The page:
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    When you sew the four patch, have the raw edges of the seam on the top facing away from your body and the raw edges of the underneath seam facing your body. The machine pushes the top against the bottom one and the seams butt nicely making a perfect corner. Are you pressing all seams before they are crossed with another? My mother used to say'You sew with your iron, talking about apparel, but I think it applies to quilting, too.

  9. #9
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    I agree with all these suggestions...I pin before and after the intersection using very fine silk pins. I sew very carefully over the pins. I never have any problems using this method.
    follow your dreams you never know where they will take you

  10. #10
    Super Member MommaDorian's Avatar
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    Quote Originally Posted by irishrose View Post
    When you sew the four patch, have the raw edges of the seam on the top facing away from your body and the raw edges of the underneath seam facing your body. The machine pushes the top against the bottom one and the seams butt nicely making a perfect corner. Are you pressing all seams before they are crossed with another? My mother used to say'You sew with your iron, talking about apparel, but I think it applies to quilting, too.
    Yes, I'm pressing all seams, alternating from pressed to the right on one row and pressed to the right on the row below it. I must be slow tonight. I'm still not picturing your method. How do you have seams going back and front, rather than side to side?
    Dorian

    If you've met one child with Autism, you've met ONE child with Autism.

  11. #11
    Power Poster BellaBoo's Avatar
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    I glue baste exactly how I want the pieces to go together and then sew. It saves time in the long run to have perfect matched pieces, sharp points and all the blocks be the same size. I'm not one that can sit and sew a perfect block without a lot of aids.
    Got fabric?

  12. #12
    Super Member irishrose's Avatar
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    The sewn seams sit the same as always. The only thing you're watching for is that the block on the top has the raw edges away from your body and the bottom is opposite. If the seams are pressed in the same direction, it won't nest in as nicely. The reason for having the top edges away is to use the pressure from the presser foot to nest them.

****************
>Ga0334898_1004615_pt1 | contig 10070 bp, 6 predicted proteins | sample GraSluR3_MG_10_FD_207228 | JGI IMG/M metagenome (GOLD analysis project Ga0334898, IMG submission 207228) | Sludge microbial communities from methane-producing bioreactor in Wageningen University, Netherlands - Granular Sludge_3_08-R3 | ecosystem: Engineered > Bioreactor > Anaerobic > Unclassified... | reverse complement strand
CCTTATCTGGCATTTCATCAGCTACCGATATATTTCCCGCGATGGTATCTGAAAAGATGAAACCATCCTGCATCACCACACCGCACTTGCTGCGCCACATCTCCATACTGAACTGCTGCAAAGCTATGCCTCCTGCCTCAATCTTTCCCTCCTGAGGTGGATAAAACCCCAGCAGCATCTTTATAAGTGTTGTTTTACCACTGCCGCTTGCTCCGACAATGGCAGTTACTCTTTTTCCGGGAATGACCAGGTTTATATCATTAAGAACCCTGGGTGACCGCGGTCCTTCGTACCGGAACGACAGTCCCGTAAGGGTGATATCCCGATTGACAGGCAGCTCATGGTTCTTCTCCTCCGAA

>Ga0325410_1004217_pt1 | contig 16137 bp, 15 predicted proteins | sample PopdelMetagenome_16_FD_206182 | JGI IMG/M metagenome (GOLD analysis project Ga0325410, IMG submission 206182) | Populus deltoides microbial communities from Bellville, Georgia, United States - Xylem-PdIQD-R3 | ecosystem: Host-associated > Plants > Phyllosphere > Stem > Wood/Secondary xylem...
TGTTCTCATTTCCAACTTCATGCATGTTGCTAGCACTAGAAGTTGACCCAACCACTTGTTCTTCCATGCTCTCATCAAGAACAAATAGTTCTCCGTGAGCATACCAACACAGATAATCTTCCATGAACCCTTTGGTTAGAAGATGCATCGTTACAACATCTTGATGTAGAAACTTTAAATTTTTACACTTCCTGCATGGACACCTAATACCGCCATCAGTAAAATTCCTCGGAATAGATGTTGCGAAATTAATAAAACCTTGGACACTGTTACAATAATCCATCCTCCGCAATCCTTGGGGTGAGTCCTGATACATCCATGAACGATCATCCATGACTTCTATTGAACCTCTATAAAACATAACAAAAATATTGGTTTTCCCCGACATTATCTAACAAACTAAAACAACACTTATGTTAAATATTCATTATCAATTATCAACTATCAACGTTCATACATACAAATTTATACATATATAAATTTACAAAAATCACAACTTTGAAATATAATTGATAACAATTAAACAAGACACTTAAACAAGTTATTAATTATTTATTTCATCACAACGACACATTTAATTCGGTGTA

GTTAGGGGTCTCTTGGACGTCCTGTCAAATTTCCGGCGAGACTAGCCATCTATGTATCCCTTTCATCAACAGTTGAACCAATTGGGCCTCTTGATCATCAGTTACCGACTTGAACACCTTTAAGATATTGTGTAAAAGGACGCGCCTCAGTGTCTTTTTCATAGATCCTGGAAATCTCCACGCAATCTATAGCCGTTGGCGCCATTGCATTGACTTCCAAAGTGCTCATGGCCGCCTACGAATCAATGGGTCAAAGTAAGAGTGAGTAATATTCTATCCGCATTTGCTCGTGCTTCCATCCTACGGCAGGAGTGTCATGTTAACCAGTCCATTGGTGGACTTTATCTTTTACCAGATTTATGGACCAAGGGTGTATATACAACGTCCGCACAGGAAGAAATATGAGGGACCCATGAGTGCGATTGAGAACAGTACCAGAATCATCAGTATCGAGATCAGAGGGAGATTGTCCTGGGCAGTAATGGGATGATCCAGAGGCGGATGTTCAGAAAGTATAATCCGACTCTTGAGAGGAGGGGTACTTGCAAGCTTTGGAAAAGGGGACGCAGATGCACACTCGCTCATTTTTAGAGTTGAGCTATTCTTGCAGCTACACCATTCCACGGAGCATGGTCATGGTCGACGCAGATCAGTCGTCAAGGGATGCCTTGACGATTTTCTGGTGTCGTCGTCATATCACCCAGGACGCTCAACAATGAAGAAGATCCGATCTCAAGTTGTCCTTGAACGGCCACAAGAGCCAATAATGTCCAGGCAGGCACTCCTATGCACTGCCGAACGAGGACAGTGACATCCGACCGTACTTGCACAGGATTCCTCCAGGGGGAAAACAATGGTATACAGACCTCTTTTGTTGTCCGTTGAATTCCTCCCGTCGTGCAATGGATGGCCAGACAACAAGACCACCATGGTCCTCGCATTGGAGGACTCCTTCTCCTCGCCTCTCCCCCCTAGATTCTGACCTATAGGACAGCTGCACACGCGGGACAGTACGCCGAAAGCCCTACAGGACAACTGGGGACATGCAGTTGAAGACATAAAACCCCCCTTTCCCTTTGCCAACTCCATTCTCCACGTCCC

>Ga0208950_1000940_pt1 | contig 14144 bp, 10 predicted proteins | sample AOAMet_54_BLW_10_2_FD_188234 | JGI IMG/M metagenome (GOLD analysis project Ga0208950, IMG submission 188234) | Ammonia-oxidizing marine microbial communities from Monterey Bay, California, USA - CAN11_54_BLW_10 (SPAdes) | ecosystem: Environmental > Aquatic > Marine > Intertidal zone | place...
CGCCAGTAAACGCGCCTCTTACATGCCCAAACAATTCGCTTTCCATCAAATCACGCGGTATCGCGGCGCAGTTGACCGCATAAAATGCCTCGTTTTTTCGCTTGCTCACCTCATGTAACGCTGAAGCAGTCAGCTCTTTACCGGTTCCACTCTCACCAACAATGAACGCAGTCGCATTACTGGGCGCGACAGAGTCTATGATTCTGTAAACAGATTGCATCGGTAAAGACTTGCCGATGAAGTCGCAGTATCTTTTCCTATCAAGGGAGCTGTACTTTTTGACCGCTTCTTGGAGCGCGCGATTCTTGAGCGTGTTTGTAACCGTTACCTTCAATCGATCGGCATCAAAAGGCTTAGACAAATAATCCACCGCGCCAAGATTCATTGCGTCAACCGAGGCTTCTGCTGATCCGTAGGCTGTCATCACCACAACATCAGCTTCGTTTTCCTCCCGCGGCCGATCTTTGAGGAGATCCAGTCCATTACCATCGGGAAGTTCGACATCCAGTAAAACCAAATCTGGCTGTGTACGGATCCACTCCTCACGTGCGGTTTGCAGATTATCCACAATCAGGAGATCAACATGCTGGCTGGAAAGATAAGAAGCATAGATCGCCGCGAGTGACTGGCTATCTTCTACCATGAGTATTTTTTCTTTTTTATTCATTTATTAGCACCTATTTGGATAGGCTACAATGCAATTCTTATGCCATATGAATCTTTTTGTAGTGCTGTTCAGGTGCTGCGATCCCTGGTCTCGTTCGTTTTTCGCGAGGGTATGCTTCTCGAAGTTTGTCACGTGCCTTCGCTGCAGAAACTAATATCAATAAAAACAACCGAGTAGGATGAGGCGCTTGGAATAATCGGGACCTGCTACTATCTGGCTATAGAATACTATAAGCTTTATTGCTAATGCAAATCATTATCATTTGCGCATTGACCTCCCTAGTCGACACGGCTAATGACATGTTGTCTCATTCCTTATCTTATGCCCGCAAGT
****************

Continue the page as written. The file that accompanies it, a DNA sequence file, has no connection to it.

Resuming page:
13. #13
    Power Poster Jingle's Avatar
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    Why not sew two or more rows together and cross cut them?
    Another Phyllis
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  14. #14
    Super Member MommaDorian's Avatar
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    Quote Originally Posted by irishrose View Post
    The sewn seams sit the same as always. The only thing you're watching for is that the block on the top has the raw edges away from your body and the bottom is opposite. If the seams are pressed in the same direction, it won't nest in as nicely. The reason for having the top edges away is to use the pressure from the presser foot to nest them.
    I got it now, I really do!!! lol I was thinking about it when I was laying in bed this morning. I just reread your post, and it hit me!! I can't wait to try it now. I makes perfect sense.
    Dorian

    If you've met one child with Autism, you've met ONE child with Autism.

  15. #15
    Super Member irishrose's Avatar
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    Excellent!

  16. #16
    Super Member 117becca's Avatar
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    Quote Originally Posted by Jingle View Post
    Why not sew two or more rows together and cross cut them?
    cross cut them??? Maybe its early hour, but I have never heard this term.

    I use the method described by Fons & Porter, been doing that forever. However, I also pin right thru where the seams intersect sometimes to insure that nothing moves. I don't understand why one would get pricked by pins, though??? must be the lack of caffeine yet....LOL!!!
    my name is becca and i'm a quilt-a-holic :-)

  17. #17
    Super Member Teacup's Avatar
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    Look up the recent threads on using Elmers School Glue to match the points. Lots of people love this method. You use very small dots of the washable glue, hit it with your iron to quickly dry it, then sew.